During the early 20th century, scientists following the notion that dominant/recessive traits get passed along from generation to generation developed what is now known as eugenics, or the improvement of human heredity. This movement led to the ridiculous identification of genes responsible for undesirable social behaviors/ deficiencies and the desire to eradicate these genes for the “good” of the human race. Years later, however, the obsession of blaming genetics is still just that: an irresponsible and reckless obsession.
Modern eugenics originated with Sir Francis Galton, the cousin of Charles Darwin.
Scientists in the U.S., Great Britain, and most notably, Germany conducted extensive surveys of families, towns, and generalized ethnic populations looking for “deleterious” traits within these groups.
According to eugenicists of the time, everything from pauperism to feeblemindedness, criminality, nomadism, drunkenness, and the love of the sea was genetically inheritable.
While scientists no longer favor such prejudiced scientific explanations, people still blame family lineage, heredity, and their genes for various defects. One week, I recorded everything that people said to me about genetics, and these are just a few examples:
Anonymous No. 1: “I feel so bad for John Doe. He can’t help that he has a tendency to drink – his father was an alcoholic, his grandfather was an alcoholic, it’s even on his mother’s side. And now he has to warn his children that they could have the disease too.”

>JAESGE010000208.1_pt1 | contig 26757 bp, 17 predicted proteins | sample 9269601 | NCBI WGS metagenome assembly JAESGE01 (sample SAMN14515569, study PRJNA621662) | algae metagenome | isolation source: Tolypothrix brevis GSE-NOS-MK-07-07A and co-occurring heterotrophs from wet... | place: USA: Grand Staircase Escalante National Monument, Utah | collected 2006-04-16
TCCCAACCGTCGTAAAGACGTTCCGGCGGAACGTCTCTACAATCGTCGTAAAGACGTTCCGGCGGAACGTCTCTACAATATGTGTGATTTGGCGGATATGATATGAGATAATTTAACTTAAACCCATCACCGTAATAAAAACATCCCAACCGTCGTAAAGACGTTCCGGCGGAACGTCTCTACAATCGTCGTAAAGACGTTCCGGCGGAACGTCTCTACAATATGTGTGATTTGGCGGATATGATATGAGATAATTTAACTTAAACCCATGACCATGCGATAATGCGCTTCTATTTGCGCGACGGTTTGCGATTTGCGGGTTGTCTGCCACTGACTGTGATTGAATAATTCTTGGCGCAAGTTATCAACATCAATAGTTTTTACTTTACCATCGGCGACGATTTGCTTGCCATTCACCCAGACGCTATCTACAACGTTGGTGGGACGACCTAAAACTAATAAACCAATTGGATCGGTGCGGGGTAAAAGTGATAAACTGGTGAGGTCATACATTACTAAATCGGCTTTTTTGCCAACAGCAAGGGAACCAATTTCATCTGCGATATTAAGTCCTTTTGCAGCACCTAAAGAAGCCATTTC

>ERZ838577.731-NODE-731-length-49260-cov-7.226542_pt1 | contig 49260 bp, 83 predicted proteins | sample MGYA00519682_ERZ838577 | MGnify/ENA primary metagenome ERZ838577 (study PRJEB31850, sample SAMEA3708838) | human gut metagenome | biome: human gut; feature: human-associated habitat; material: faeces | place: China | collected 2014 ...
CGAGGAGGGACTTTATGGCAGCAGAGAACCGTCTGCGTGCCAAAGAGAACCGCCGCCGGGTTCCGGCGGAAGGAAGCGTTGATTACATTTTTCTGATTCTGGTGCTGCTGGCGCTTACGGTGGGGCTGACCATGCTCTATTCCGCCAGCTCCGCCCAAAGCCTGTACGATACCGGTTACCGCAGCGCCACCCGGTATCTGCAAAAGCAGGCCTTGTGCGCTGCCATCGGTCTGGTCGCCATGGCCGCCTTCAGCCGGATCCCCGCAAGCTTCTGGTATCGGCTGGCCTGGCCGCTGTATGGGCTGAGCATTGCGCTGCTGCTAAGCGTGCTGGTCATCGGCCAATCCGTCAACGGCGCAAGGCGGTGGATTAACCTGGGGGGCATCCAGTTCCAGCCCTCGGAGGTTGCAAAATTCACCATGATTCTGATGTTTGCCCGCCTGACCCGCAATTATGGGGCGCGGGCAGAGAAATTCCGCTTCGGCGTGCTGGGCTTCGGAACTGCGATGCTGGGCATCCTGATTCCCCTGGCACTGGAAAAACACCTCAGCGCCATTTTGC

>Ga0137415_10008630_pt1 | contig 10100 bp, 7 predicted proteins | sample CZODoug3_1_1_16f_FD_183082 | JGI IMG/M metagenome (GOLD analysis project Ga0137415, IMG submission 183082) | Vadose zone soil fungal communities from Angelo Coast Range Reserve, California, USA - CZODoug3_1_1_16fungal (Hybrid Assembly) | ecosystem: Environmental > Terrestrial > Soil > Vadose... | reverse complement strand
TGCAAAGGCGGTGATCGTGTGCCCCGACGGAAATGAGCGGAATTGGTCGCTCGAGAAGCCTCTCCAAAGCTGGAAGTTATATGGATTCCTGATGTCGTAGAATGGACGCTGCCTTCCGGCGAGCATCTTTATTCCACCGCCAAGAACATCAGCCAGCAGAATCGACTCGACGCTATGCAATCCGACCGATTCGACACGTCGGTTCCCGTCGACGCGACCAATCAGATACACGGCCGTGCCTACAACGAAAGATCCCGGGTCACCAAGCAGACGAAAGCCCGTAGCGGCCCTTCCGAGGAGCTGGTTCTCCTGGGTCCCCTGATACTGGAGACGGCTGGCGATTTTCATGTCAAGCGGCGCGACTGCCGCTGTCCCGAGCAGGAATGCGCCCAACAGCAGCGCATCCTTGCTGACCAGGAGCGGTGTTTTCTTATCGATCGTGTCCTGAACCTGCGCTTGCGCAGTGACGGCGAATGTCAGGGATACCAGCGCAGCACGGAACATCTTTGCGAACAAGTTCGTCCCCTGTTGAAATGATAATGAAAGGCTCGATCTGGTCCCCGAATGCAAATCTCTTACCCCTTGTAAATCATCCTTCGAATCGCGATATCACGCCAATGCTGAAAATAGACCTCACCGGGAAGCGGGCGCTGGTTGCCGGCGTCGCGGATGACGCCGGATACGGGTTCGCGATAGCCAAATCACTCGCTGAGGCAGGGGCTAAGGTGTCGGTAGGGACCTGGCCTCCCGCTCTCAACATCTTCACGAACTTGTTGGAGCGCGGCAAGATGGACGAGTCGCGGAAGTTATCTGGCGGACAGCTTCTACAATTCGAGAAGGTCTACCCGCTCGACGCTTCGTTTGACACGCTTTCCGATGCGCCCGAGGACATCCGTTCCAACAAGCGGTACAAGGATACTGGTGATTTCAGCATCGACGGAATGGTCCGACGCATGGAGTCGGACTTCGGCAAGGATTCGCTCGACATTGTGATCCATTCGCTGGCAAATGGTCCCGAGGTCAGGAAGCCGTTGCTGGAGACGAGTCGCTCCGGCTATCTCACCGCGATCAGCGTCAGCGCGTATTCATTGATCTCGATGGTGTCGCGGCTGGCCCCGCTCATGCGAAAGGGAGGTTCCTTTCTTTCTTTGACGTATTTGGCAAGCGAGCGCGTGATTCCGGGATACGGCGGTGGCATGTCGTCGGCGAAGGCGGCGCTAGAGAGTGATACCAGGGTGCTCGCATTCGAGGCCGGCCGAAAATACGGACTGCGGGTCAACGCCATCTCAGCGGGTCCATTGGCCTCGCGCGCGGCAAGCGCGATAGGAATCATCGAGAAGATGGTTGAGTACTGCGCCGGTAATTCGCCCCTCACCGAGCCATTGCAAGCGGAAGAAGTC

Anonymous No. 2: “Some people say that being gay is a product of their environment, but Jane Doe has the most normal household. She has a lower voice and more hair than most girls, though – maybe being gay is something in her genes. After all, her brother’s gay too.
Anonymous No. 3: “I can’t help that I’m assertive and a little bit neurotic. Every woman in my family has that sort of personality.”
So what is all this language about genetics?
If you just pay attention, you’ll hear words like “tendency,” “predisposition,” and “it’s in the family” in reference to anything from a disease to personality to love of music. Contemporary culture no longer embraces radical eugenics like sterilization or genocide; still, genetic counseling, sperm and egg banks, prenatal testing, and discriminatory population policies are all subtly acceptable forms of eugenics in today’s society.
If a mother is pregnant with a baby who has Down syndrome, for example, she now has the ability to foresee this complication during pregnancy and opt for abortion.
In a landmark Supreme Court Case, Buck vs. Bell, the Court affirmed that a law allowing for the sterilization of people deemed feebleminded was constitutional. The precedent
was that compulsory vaccination is akin to compulsory sterilization; both are individual sacrifices for the good of the entire society.
Eugenics did not die with the Nazis. The truth is, biological and genetic determinism is still alive and well in our society. It’s not a matter of whether or not it exists; it’s a question of how society will use this scientific prejudice in directing the eugenics of the future.
Erin Cusack can be reached at